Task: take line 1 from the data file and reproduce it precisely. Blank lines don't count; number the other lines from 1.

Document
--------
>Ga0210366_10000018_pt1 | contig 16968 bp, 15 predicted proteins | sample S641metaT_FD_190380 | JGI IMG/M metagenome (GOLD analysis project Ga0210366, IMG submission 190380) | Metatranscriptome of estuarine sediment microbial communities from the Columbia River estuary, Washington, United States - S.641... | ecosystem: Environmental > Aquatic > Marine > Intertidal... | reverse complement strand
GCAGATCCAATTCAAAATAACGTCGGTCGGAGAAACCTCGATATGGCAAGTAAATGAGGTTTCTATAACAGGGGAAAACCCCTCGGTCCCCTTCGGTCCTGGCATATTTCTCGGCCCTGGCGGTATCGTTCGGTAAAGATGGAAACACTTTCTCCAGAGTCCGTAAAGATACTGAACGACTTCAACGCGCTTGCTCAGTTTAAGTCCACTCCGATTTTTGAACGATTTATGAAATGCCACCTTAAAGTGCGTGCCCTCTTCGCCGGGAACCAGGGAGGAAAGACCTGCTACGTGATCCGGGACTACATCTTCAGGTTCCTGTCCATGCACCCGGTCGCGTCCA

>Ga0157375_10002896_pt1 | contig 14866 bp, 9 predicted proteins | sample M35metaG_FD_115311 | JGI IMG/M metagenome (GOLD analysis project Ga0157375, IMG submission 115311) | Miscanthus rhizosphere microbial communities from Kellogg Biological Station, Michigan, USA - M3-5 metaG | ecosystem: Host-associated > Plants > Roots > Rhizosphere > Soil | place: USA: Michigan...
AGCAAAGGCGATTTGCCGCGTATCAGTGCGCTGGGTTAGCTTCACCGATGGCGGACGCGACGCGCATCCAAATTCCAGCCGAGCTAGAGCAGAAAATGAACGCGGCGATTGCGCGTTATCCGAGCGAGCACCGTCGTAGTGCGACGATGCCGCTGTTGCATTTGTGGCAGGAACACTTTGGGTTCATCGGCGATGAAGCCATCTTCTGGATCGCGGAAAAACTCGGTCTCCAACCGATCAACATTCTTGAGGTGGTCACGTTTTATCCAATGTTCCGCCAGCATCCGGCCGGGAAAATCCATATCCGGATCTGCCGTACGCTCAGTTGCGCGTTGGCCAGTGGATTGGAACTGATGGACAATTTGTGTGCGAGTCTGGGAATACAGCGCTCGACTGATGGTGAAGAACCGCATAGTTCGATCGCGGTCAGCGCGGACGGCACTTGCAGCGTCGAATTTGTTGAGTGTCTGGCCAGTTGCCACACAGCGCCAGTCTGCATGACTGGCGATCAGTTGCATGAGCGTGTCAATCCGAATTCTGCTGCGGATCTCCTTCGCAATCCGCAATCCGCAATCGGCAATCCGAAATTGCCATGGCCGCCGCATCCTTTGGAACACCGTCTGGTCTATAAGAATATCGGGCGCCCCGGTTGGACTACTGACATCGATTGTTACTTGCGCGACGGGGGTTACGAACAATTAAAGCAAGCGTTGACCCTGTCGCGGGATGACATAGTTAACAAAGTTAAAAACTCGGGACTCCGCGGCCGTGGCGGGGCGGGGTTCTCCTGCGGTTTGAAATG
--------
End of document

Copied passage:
>Ga0210366_10000018_pt1 | contig 16968 bp, 15 predicted proteins | sample S641metaT_FD_190380 | JGI IMG/M metagenome (GOLD analysis project Ga0210366, IMG submission 190380) | Metatranscriptome of estuarine sediment microbial communities from the Columbia River estuary, Washington, United States - S.641... | ecosystem: Environmental > Aquatic > Marine > Intertidal... | reverse complement strand